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Plan in progress: a critique of the selective coproduction of the Spatial Policy Plan for Flanders (Belgium)

Kobe Boussauw (UGent) and Luuk Boelens (UGent)
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Abstract
In recent years, so-called coproductive, radical strategic planning has become a synonym for integrative and holistic public sector-led planning processes and the alleged integrating qualities of representative democracies. However, these views remain framed by the specific discourses, perspectives and path dependencies of governments, obstructing opportunities for radical reorientations as intended above. In this paper, we want to illustrate how these restrained views affect concrete planning practices through the specific case of the region of Flanders (Belgium). For decades, the holistic model of the Dutch neighbours has largely inspired planning dynamics in Flanders (Belgium). As such, in 1997, most concerned Flemish authorities accepted the first overarching spatial policy plan for the region. Fifteen years later, however, original commitments have eroded and the original plan has largely lost its credibility. In 2011 a new process was launched, aiming to develop a new policy plan (the future Spatial Policy Plan for Flanders). However, this new process builds only limited support and credibility outside the select group of involved actors. We argue that today in Flanders the borrowed methodology of coproductive planning is insufficiently adapted to the institutional context and is therefore mainly delivering an aura of sustainability optimism to on-going policies, while a variety of spatial developments that are recognized as fundamental or problematic are omitted from the debate. We show this by putting forward some major missing pieces, which are located in the policy fields of large road infrastructure development, “legacy” suburbanization, retail siting, and property taxation. We show that these issues are representative of a number of constraints that are imposed by separate policy levels (located at other ministries, at the federal level, or in neighbouring regions such as Brussels) although these are not accounted for by the current planning process, apart from a number of key issues that are kept deliberately outside the process after labelling these “already decided”. Finally, we sketch some opportunities for improvement, consisting of developing a more contextualized process model, putting the stress on more concrete planning issues, involving independent stakeholders in strategic alliances, and taking a co-evolutionary approach from the start.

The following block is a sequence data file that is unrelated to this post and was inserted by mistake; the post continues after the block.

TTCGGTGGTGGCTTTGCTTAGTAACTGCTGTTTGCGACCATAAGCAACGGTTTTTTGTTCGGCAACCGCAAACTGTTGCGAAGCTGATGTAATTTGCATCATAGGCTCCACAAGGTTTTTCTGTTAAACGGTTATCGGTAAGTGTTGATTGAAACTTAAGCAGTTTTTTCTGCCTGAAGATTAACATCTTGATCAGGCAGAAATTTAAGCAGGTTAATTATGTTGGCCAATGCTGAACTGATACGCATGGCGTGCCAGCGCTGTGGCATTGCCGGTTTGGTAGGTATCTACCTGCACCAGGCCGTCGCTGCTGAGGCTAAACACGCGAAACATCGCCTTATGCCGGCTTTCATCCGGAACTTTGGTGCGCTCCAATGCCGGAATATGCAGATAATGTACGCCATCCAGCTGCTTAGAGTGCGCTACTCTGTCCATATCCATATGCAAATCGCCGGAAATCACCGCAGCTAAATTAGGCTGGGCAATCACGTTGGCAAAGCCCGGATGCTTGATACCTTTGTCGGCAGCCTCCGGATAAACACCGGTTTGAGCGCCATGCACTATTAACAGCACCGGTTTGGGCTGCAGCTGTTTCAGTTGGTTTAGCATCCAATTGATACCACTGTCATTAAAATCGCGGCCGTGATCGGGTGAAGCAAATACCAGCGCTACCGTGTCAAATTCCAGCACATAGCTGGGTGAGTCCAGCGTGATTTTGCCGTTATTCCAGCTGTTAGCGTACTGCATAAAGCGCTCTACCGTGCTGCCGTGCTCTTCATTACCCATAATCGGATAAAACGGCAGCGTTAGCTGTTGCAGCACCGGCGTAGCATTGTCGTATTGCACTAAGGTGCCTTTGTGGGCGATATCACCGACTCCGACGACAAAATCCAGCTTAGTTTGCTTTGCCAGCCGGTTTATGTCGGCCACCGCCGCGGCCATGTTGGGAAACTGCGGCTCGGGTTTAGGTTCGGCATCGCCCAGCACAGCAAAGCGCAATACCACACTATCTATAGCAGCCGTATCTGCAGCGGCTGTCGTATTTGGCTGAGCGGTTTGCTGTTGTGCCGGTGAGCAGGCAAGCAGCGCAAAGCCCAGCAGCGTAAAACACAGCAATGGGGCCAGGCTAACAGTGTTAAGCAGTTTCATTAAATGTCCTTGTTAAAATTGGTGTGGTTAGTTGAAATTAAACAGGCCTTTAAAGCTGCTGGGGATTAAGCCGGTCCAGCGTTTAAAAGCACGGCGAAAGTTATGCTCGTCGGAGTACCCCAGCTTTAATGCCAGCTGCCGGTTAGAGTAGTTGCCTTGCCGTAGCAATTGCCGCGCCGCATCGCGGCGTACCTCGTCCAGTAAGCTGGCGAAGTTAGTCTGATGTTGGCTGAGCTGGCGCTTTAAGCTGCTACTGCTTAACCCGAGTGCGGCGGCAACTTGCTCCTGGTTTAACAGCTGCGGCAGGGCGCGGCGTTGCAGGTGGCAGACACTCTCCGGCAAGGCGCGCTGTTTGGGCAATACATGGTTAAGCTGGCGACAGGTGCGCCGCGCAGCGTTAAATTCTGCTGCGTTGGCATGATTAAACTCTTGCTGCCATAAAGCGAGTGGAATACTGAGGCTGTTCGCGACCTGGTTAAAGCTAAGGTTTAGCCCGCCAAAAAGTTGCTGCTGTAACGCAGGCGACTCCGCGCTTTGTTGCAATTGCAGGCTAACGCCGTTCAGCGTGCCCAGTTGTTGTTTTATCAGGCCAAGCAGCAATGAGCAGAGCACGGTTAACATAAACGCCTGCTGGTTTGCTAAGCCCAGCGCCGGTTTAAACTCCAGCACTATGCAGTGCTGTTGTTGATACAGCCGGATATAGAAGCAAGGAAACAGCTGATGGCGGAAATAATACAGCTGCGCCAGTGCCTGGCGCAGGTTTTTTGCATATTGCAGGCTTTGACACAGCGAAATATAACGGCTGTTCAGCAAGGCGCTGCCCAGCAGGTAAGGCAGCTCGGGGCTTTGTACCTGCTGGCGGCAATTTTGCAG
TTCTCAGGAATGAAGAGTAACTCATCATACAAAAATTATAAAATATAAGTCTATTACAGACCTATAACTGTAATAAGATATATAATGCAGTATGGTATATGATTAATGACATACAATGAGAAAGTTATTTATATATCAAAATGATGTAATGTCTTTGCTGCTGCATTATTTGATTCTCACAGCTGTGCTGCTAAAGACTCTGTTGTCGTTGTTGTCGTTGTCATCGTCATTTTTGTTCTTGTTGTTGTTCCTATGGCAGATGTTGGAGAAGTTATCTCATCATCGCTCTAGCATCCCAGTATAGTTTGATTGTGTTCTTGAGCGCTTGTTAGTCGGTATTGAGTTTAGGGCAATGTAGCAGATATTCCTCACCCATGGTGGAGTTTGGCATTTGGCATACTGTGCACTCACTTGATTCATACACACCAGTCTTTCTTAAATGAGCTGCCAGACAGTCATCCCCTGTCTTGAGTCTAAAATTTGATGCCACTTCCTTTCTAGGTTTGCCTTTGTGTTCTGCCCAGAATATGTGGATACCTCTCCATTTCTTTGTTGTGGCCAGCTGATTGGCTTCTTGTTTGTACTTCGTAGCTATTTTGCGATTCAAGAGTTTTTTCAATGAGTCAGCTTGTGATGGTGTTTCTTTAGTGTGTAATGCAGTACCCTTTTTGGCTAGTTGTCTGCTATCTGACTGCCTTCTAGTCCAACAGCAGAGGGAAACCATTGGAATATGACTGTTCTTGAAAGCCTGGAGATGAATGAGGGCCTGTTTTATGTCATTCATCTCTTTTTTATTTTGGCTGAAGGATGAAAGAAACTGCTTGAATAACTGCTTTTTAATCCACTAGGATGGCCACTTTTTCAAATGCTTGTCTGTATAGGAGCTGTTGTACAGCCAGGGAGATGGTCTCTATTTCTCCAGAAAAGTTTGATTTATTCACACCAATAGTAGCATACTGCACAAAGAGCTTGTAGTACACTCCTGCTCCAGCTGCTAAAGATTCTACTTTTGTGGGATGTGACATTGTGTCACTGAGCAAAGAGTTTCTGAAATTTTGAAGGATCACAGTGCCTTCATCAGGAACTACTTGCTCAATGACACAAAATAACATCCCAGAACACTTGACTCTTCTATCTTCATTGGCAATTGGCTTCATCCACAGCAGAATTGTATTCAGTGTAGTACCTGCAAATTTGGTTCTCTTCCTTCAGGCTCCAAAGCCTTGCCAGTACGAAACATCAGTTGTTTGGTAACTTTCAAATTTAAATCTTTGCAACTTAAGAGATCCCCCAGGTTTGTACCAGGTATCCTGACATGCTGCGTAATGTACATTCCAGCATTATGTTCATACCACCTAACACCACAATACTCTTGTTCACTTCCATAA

Keywords
Flanders, co-evolution, coproduction, strategic planning

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Chicago
Boussauw, Kobe, and Luuk Boelens. 2013. “Plan in Progress: a Critique of the Selective Coproduction of the Spatial Policy Plan for Flanders (Belgium).” In Planning for Resilient Cities and Regions : Joint AESOP/ACSP Congress 2013.
APA
Boussauw, K., & Boelens, L. (2013). Plan in progress: a critique of the selective coproduction of the Spatial Policy Plan for Flanders (Belgium). Planning for resilient cities and regions : joint AESOP/ACSP congress 2013. Presented at the AESOP/ACSP 5th joint congress 2013 : Planning for resilient cities and regions (27th International conference of the Association of European Schools of Planning ; 53rd Annual conference of the Association of Collegiate Schools of Planning).